Why visit Trinidad?

After Havana and beach resorts along Cuba’s north coast, most tourists will want to see the town of Trinidad. Why? Because, with loads of historic charm, its cobble-stoned center is small, walkable and traffic-free; it’s also extremely photogenic and feels totally authentic. Maybe you won’t be transported back to 1513, the year Trinidad was founded, but you will certainly feel as though you’ve stepped back into the early 1800s, when Trinidad reached its economic zenith due to the sugar-boom.

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Sugar brought Trinidad European immigrants and new wealth, but also the African slaves whose labour created that wealth. Today you can see a few of the mansions built by the sugar barons, containing rich furnishings imported from Europe; several are open to the public as museums. And if you are really observant, you can – sadly – also witness vestiges of slavery on the former sugar plantations, in the form of manacles, bells and watch-towers.

What makes Trinidad especially picturesque are the rows of more ordinary houses, one-storey buildings built right out to the sidewalk or street, with their window grilles made of iron or wood. Continue reading Why visit Trinidad?

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Ernesto and the big snake

The first time he took us to Lake Hanabanilla, our taxi driver Ernesto negotiated us a great deal with a motorboat driver ($25 for the day) and we started off on the two-hour ride to the waterfall at the other end of the lake. After we’d explored the waterfalls and were on our way back down the lake, our boatman steered close to the limestone cliffs on the far side. Then, he cut the motor, stood up, and seemed to be searching the narrow, sun-baked ledges.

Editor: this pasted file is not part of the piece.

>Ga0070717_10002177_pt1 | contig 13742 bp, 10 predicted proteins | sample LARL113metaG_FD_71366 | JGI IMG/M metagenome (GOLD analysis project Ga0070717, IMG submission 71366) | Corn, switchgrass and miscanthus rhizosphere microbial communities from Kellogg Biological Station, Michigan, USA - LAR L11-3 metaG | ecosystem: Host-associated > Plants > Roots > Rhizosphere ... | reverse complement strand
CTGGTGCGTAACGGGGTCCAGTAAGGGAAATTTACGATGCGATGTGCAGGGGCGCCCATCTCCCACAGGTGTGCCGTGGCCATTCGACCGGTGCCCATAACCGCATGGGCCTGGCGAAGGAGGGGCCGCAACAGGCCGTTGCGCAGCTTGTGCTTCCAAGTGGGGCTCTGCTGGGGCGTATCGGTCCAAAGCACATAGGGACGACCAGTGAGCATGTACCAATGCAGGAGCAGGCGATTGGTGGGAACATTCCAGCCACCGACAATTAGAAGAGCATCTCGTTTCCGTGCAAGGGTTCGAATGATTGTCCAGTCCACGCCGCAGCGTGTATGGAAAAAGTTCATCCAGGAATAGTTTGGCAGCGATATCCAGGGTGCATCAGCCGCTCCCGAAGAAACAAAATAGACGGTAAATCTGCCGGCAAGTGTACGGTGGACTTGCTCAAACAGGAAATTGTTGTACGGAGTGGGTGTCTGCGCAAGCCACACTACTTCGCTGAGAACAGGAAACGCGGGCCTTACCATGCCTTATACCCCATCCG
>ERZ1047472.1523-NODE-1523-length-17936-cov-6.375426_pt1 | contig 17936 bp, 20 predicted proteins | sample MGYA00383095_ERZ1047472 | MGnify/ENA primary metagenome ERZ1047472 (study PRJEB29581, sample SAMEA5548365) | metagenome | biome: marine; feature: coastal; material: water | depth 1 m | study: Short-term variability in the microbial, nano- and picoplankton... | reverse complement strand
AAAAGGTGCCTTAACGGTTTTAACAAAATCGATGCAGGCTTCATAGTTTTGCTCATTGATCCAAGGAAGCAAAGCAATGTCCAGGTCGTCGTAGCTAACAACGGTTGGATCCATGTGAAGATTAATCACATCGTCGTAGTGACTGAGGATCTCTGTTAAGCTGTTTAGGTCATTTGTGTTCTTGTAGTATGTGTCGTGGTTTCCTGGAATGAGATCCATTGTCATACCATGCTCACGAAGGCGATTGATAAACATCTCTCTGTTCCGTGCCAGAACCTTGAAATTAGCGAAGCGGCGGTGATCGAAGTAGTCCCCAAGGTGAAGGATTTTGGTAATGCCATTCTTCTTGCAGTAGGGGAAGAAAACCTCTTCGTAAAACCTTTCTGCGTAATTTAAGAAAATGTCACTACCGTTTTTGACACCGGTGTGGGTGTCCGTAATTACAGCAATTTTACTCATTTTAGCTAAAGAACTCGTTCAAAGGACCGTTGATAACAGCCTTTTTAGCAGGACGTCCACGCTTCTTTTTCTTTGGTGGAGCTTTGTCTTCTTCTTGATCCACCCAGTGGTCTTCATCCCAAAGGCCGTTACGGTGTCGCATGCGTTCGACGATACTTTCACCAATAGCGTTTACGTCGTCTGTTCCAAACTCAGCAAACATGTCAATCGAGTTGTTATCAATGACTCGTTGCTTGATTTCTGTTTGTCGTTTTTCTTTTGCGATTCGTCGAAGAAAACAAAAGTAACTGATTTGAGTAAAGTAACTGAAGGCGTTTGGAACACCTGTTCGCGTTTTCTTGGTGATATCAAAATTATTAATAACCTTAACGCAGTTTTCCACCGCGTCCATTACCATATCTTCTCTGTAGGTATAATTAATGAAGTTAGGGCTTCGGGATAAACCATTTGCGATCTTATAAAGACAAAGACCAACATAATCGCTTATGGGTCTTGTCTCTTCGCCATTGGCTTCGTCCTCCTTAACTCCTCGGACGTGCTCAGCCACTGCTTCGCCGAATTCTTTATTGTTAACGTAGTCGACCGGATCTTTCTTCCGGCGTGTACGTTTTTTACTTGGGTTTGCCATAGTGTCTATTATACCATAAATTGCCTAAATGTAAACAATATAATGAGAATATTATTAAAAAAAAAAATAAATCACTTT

Boat trip on Hanabanilla
Cuban friends Ernesto, Julian and the boatman on Lake Hanabanilla

Finally, after a bit more ledge study, he said something about a “maja de Santa Maria”. At those words, Ernesto became electrified and started fumbling in his backpack. With an old camcorder in his stubby fingers, he stumbled up onto the prow of the motorboat, which was still bobbing around in its own wake.

While Ernesto was balancing on the prow, trying to video something, I asked my friend Julian what a “maja de Santa Maria” was. I couldn’t see anything. “A snake – a really big snake” was his answer. It turned out to be a Cuban boa (see note below).

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Then I saw it. The snake was at least 6 – if not 8 – feet long. It had been lying, looped over itself, on a ledge a little above our heads, but with all the commotion of the motor and human voices, it had started to slowly  unwind itself and slither along the ledge. Continue reading Ernesto and the big snake

A good taxi driver is worth his weight in bus tickets

Ernesto at el NichoThat’s Ernesto above – the Santa Clara taxi driver who made my visits to Cuba so much better. He took us to the most picturesque places in Central Cuba: to national parks with hiking trails, lakes and waterfalls, to the northern beaches, to colonial towns like Trinidad, Remedios and Sancti Spiritus, to cultural treasures like Cienfuegos and the Harvard Botanical Gardens.